This state of things, however, did not last long enough to give us time to think about it. In less than a minute the storm was upon us—in less than two the sky was entirely overcast—and what with this and the driving spray, it became suddenly so dark that we could not see each other in the smack. The oldest seaman in Norway never experienced any thing like it. We had let our sails go by the run before it cleverly took us; but, at the first puff, both our masts went by the board as if they had been sawed off—the mainmast taking with it my youngest brother, who had lashed himself to it for safety.
But for this circumstance we should have foundered at once—for we lay entirely buried for some moments. How my elder brother escaped destruction I cannot say, for I never had an opportunity of ascertaining. For my part, as soon as I had let the foresail run, I threw myself flat on deck, with my feet against the narrow gunwale of the bow, and with my hands grasping a ring-bolt near the foot of the fore-mast.
It was mere instinct that prompted me to do this—which was undoubtedly the very best thing I could have done—for I was too much flurried to think.
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When I could stand it no longer I raised myself upon my knees, still keeping hold with my hands, and thus got my head clear. Presently our little boat gave herself a shake, just as a dog does in coming out of the water, and thus rid herself, in some measure, of the seas. I was now trying to get the better of the stupor that had come over me, and to collect my senses so as to see what was to be done, when I felt somebody grasp my arm. I shook from head to foot as if I had had the most violent fit of the ague. I knew what he meant by that one word well enough—I knew what he wished to make me understand.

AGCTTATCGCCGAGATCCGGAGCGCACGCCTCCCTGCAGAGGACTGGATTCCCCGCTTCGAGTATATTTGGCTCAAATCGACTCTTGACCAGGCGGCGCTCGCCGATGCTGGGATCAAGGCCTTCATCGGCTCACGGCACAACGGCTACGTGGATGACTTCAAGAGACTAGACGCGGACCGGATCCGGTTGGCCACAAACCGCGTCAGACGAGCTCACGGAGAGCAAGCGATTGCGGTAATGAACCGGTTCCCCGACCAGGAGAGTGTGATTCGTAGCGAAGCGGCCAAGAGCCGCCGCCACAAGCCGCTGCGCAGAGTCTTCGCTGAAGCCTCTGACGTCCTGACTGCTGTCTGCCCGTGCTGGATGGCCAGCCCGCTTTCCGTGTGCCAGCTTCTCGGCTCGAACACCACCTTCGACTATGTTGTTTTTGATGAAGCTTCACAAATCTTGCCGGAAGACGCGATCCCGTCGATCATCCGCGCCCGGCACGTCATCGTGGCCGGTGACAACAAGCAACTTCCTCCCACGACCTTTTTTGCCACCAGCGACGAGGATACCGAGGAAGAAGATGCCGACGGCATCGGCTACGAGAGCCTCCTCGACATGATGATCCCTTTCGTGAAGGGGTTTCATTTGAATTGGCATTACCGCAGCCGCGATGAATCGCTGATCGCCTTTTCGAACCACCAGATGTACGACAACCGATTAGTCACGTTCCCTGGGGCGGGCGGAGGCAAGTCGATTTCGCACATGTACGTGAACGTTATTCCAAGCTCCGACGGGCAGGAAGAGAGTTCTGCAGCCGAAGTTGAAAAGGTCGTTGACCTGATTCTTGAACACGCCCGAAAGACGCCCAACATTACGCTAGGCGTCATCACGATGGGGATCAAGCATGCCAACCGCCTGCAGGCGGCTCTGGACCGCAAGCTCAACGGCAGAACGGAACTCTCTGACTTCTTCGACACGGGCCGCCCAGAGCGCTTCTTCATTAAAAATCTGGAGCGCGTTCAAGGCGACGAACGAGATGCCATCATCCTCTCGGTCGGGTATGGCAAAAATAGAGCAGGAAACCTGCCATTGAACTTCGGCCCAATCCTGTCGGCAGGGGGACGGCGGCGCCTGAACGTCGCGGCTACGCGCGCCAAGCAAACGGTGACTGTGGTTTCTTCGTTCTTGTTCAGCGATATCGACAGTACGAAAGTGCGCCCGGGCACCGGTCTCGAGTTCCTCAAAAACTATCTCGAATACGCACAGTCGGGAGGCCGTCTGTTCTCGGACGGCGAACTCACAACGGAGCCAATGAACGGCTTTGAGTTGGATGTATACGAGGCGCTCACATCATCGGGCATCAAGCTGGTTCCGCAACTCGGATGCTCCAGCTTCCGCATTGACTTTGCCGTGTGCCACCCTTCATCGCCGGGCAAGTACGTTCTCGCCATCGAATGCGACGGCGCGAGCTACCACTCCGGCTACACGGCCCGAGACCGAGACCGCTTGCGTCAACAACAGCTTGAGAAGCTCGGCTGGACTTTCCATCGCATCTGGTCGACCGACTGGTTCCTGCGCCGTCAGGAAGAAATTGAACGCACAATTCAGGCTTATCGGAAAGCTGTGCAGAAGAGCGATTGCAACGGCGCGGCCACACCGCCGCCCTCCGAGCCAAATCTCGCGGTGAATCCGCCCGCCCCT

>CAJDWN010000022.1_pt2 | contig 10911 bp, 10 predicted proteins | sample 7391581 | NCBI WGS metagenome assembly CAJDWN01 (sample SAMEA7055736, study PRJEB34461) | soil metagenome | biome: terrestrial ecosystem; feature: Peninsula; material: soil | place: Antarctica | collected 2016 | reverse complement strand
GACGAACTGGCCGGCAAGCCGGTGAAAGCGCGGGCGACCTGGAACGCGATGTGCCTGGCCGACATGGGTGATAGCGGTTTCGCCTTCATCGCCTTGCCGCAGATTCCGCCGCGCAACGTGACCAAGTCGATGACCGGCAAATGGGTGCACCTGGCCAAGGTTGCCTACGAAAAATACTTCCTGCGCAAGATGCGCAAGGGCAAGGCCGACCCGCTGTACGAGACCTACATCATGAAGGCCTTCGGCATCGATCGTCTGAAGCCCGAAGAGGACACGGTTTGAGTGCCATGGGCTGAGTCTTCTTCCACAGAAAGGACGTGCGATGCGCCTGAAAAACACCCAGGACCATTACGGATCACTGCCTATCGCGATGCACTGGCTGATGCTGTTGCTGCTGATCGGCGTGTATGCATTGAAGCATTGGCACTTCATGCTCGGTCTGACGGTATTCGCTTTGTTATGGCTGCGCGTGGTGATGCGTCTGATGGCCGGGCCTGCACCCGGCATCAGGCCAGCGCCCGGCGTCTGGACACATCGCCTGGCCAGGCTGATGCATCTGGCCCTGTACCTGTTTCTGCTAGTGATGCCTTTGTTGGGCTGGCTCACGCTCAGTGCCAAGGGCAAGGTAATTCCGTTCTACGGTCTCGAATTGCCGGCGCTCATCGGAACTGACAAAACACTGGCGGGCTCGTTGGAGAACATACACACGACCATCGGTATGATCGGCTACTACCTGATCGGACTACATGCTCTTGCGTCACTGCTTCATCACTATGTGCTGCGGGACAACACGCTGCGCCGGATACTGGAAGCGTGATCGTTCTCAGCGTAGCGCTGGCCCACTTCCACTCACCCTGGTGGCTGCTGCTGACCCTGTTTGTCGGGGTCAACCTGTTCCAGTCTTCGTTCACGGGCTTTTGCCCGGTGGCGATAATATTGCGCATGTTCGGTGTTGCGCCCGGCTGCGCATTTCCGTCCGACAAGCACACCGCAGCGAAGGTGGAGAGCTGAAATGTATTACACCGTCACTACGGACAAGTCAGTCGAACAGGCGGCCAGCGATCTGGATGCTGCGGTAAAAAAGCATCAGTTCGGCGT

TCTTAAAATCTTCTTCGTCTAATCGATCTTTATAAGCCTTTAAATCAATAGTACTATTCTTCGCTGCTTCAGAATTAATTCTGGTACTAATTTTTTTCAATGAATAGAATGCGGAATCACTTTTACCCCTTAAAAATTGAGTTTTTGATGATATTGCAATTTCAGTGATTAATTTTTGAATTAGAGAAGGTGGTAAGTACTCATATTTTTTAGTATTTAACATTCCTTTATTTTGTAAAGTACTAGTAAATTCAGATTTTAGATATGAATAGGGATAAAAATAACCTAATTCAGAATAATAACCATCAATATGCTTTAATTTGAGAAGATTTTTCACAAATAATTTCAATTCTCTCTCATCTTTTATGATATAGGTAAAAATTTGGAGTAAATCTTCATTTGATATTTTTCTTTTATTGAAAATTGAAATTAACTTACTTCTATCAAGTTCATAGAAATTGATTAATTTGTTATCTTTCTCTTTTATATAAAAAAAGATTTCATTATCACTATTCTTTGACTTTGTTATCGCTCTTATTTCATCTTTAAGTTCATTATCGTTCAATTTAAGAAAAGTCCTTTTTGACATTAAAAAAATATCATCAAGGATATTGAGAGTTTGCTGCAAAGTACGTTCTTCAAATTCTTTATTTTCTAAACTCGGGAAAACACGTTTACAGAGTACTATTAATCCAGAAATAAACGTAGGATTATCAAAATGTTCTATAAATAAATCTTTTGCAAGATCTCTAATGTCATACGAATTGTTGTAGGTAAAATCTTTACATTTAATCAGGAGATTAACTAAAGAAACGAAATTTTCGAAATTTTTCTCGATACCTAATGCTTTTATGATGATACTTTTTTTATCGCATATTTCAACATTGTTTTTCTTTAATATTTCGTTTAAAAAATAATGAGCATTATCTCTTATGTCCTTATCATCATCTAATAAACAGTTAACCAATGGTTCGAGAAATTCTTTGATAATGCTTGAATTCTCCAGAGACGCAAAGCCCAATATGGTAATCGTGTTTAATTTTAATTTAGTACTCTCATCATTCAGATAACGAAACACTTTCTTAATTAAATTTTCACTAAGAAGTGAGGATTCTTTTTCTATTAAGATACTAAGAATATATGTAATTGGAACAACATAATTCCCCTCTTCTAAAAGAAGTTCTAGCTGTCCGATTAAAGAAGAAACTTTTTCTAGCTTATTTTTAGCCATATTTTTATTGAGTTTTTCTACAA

I knew very well that we were doomed, had we been ten times a ninety-gun ship. A singular change, too, had come over the heavens. Around in every direction it was still as black as pitch, but nearly overhead there burst out, all at once, a circular rift of clear sky—as clear as I ever saw—and of a deep bright blue—and through it there blazed forth the full moon with a lustre that I never before knew her to wear. She lit up every thing about us with the greatest distinctness—but, oh God, what a scene it was to light up!
I dragged my watch from its fob. It was not going. I glanced at its face by the moonlight, and then burst into tears as I flung it far away into the ocean. Well, so far we had ridden the swells very cleverly; but presently a gigantic sea happened to take us right under the counter, and bore us with it as it rose—up—up—as if into the sky. I would not have believed that any wave could rise so high.